Small Time The Movie Shows The Power of Sales Psychology

Small Time The 2014 Sales Movie Small

The 2014 independent movie “Small Time” is not your common sales story.  The film is really a coming of age movie that takes place on a used car lot.   The plot revolves around a summer a father spends teaching his son how to sell used cars.  The movie also focuses on the family dynamics of divorced parents trying to deal with the fact their son wants to sell used cars for his dad instead of following the plan of going to college. 

In the opening scene some high school students pull into the car lot after hours in a BMW.  One of the kids gets caught trying to steal a used Mustang.   The owners of the lot Martini and Al Klien display a unique approach on handling the situation.  Instead of calling the police, Al realizes that it’s a rich kid following through on a dare from his friends.    Al asks the kid for his wallet, the kid refuses so Al tells Martini to call the police.  All of a sudden, the kid hands him his wallet.  As suspected the kid had one of his dad’s credit cards and the owner proceeds to write up a contract for the car.  He said it’s this or he calls the police.   As the scene closes Al tells Martini “Good Sale”, which he replied, “yes it was”.  This interaction gives you insight into the way they run their operations.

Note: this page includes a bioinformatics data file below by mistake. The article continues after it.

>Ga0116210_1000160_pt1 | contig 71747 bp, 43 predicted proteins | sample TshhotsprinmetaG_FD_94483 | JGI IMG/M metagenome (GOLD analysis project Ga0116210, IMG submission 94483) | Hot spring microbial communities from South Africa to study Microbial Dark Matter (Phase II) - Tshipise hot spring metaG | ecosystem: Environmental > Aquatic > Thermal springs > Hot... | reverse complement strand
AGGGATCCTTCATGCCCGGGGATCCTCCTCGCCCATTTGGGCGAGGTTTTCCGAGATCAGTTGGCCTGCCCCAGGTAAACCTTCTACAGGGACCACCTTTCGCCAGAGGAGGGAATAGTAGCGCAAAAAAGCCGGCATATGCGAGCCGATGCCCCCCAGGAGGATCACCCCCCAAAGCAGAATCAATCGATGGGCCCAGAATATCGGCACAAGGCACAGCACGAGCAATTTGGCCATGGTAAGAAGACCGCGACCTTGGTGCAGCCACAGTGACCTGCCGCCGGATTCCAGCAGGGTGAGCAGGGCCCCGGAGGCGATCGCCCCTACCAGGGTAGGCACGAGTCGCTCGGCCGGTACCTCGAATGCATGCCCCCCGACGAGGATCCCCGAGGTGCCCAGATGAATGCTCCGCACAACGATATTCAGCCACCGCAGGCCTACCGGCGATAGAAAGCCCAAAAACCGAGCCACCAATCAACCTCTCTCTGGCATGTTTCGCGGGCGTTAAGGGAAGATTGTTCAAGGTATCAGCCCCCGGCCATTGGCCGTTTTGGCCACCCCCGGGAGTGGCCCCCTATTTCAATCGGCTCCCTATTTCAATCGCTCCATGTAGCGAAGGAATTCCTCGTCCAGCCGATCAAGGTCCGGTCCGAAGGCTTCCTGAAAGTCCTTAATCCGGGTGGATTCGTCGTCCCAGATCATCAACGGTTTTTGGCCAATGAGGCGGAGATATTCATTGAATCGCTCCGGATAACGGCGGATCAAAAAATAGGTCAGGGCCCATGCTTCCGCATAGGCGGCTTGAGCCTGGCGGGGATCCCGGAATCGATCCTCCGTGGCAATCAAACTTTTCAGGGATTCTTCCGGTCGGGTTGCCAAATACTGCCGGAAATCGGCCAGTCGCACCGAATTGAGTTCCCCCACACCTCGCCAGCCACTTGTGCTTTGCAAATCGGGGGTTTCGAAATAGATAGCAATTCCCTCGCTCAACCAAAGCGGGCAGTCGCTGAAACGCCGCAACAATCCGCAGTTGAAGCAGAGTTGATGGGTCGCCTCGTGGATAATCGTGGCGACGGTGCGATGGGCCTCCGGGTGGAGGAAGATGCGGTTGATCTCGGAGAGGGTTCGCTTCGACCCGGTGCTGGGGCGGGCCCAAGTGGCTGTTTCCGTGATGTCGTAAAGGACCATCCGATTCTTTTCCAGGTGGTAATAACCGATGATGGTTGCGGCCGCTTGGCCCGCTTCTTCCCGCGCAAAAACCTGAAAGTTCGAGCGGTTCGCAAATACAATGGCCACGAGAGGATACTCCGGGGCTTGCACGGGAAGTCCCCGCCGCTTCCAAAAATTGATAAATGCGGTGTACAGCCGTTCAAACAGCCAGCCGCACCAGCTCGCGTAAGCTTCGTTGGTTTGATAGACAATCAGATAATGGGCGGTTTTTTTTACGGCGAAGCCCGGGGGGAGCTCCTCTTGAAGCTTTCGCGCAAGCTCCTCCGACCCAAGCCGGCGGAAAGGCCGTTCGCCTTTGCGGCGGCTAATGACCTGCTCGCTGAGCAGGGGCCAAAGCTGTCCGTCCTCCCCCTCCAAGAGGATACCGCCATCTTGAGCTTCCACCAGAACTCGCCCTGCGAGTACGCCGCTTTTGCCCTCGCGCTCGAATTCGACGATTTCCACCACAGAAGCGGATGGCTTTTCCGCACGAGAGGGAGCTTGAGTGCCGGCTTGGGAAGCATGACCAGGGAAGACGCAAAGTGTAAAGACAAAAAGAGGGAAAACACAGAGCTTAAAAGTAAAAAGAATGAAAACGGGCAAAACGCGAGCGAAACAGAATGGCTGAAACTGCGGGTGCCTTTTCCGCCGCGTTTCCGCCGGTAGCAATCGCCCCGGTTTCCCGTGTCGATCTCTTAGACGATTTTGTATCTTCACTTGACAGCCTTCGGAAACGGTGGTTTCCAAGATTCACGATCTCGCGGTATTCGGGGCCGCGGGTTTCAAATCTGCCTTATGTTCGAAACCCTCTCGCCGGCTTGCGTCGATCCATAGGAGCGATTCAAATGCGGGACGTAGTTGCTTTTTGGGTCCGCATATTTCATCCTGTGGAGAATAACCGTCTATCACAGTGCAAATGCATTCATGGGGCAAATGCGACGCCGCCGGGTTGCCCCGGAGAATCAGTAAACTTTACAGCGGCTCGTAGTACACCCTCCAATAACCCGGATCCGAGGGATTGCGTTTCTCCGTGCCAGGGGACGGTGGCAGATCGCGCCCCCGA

Though there are many questionable sales techniques throughout the movie, it is very evident that both Martini and Al understand the psychology of closing the sale.  The following are samples of their deep understanding.

The Scarcity Close

In another scene you see how the partners Al and Martini use a scarcity close.  A couple is looking at cars on the lot.  As Al walks them from car to car, Martini plants the scarcity seed. 

Martini: “Al, Al, Al, hey, what you doing?”

AL: “I’m showing these nice people this car” 

Martini: “No, no, no, I got someone coming in today to buy it”

Al: “Who?”

Martini: “It’s a doctor from Beverly Hills; he wants it for his kid”